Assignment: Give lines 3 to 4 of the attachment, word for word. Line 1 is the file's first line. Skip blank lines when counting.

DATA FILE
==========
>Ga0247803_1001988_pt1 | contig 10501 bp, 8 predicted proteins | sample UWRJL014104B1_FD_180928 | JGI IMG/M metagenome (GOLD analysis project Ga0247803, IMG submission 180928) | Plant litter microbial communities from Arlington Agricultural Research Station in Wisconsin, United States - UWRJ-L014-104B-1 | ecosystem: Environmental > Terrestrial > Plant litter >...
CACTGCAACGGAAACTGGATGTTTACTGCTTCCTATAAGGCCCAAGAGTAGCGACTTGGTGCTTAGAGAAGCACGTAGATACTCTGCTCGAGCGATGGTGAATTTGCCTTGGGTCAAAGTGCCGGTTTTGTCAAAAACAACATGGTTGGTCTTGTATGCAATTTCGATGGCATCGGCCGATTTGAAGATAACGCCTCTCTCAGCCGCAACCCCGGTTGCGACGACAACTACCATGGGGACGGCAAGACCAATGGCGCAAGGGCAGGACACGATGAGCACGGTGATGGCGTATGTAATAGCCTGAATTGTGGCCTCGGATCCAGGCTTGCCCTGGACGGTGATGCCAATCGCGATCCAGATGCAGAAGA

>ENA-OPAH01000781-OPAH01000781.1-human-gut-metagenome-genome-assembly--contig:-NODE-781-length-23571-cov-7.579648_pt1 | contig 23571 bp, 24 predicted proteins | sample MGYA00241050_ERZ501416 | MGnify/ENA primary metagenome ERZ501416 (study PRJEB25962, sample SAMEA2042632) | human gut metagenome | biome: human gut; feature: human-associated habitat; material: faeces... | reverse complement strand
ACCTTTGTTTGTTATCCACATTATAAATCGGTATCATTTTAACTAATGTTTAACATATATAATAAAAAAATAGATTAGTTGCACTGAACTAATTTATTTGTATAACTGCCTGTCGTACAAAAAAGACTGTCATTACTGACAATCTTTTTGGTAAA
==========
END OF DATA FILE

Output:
>ENA-OPAH01000781-OPAH01000781.1-human-gut-metagenome-genome-assembly--contig:-NODE-781-length-23571-cov-7.579648_pt1 | contig 23571 bp, 24 predicted proteins | sample MGYA00241050_ERZ501416 | MGnify/ENA primary metagenome ERZ501416 (study PRJEB25962, sample SAMEA2042632) | human gut metagenome | biome: human gut; feature: human-associated habitat; material: faeces... | reverse complement strand
ACCTTTGTTTGTTATCCACATTATAAATCGGTATCATTTTAACTAATGTTTAACATATATAATAAAAAAATAGATTAGTTGCACTGAACTAATTTATTTGTATAACTGCCTGTCGTACAAAAAAGACTGTCATTACTGACAATCTTTTTGGTAAA